In defense

Brock Turner’s ex-girlfriend defended his character in newly-released letter to judge

Brock Turner mug shot. (Santa Clara County Sheriff's Department)

The Los Angeles Times has obtained more court documents from the explosive Stanford University rape case in which Brock Turner, a former swimmer, was found guilty of multiple counts of sexual assault. One of the documents is a letter from Turner’s ex-girlfriend, Lydia Pocisk, to Santa Clara County Superior Court Judge Aaron Persky defending Turner’s character. Pocisk tells Persky in the letter that she dated Turner for two years in high school and has maintained a friendship with him for eight years. She expressed shock that Turner could have committed a crime as heinous as the one he was convicted of, and described him as “kind, loving, respectful, relaxed, silently hilarious, and determined individual.” Pocisk, who testified as a character witness in Turner’s trial, said he’d made her a “better person” and that he “could never deserve this or do anything he has been convicted of in a thousand of his lives.” It was one of 44 letters submitted to the judge on Turner’s behalf.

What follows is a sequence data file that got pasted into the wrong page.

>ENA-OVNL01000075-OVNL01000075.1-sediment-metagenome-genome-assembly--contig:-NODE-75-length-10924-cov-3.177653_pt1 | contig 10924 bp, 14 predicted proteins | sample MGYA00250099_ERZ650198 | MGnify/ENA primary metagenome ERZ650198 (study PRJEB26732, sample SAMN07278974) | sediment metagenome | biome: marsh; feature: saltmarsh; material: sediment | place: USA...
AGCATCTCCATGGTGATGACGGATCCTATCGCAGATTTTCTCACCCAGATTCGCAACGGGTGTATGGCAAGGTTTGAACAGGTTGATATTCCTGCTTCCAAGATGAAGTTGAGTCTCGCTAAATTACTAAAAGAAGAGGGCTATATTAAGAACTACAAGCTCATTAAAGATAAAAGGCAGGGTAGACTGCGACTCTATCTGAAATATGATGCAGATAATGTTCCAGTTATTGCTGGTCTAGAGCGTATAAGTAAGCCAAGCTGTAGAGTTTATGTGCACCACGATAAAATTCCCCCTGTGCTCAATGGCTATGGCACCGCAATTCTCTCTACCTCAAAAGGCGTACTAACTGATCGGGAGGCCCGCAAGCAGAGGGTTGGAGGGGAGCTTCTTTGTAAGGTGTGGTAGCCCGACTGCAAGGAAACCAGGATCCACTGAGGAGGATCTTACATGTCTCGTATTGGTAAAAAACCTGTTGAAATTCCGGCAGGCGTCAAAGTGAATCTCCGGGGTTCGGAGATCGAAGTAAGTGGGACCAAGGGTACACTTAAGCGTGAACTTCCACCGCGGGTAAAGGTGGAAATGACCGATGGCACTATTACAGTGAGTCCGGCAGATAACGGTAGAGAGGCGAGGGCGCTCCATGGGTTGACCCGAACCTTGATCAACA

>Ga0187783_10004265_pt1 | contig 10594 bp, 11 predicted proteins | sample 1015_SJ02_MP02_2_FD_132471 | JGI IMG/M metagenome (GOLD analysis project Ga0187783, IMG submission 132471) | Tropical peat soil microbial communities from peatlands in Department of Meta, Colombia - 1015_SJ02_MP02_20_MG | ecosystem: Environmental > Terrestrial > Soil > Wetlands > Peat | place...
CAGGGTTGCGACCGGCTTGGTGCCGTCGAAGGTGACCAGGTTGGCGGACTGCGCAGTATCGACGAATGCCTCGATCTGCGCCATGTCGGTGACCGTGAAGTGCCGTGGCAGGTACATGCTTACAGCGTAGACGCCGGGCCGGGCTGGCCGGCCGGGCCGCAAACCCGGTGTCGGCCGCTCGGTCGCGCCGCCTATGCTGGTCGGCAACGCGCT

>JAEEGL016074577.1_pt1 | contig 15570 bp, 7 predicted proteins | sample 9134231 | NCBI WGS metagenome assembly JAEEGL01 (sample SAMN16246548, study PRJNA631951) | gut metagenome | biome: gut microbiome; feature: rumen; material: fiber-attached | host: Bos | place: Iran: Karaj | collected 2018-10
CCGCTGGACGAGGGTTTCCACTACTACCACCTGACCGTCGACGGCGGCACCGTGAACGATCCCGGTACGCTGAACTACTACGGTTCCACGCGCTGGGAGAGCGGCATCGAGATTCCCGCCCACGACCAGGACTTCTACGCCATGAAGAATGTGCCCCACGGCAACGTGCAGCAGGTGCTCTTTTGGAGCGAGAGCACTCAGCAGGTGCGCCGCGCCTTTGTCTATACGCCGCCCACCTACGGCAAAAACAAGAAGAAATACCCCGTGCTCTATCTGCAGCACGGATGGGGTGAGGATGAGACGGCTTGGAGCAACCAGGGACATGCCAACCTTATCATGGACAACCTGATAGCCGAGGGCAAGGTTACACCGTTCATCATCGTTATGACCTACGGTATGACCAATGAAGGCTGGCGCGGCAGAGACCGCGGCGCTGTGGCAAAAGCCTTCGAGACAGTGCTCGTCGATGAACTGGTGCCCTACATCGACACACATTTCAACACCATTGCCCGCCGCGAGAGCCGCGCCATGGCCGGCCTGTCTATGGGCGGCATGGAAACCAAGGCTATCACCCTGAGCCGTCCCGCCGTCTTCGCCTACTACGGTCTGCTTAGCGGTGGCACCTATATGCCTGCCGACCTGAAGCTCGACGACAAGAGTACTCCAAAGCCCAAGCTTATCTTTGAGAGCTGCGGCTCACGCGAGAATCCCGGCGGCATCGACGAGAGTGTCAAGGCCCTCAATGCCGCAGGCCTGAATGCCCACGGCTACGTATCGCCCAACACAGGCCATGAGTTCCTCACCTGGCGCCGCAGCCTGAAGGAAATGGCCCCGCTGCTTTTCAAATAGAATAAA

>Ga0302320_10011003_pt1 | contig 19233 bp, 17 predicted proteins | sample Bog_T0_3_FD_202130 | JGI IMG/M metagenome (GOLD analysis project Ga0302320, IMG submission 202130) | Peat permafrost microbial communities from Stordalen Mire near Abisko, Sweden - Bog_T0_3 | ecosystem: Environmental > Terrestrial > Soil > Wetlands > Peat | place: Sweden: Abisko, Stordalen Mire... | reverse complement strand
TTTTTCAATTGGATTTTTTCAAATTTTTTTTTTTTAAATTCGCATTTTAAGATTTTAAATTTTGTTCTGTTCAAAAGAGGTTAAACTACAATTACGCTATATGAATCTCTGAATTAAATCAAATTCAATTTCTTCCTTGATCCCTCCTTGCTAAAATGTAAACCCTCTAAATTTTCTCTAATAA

Persky sentenced Turner earlier this month to six months in a county jail after he was found guilty of sexually assaulting a woman who was completely incapacitated from alcohol intoxication behind a dumpster on the Stanford campus. The sentence triggered outrage among many who thought it was too lenient. New controversy erupted when it was reported that Turner would only have to serve three of those six months in jail due to a rule that stipulates first-time inmates with a clean disciplinary record have their sentences cut in half.

According to an earlier round of court papers that were released, several factors influenced Persky’s thinking on the sentencing, including the recommendation of a parole officer who advised a four- to six-month sentence based on the fact that Turner was so heavily intoxicated during the crime, combined with the fact that he had no prior criminal record. Persky has come under intense fire and a petition calling for his recall has now topped 1.2 million signatures.

Read the full story at USA Today and Pocisk’s complete letter here, beginning on page 14.


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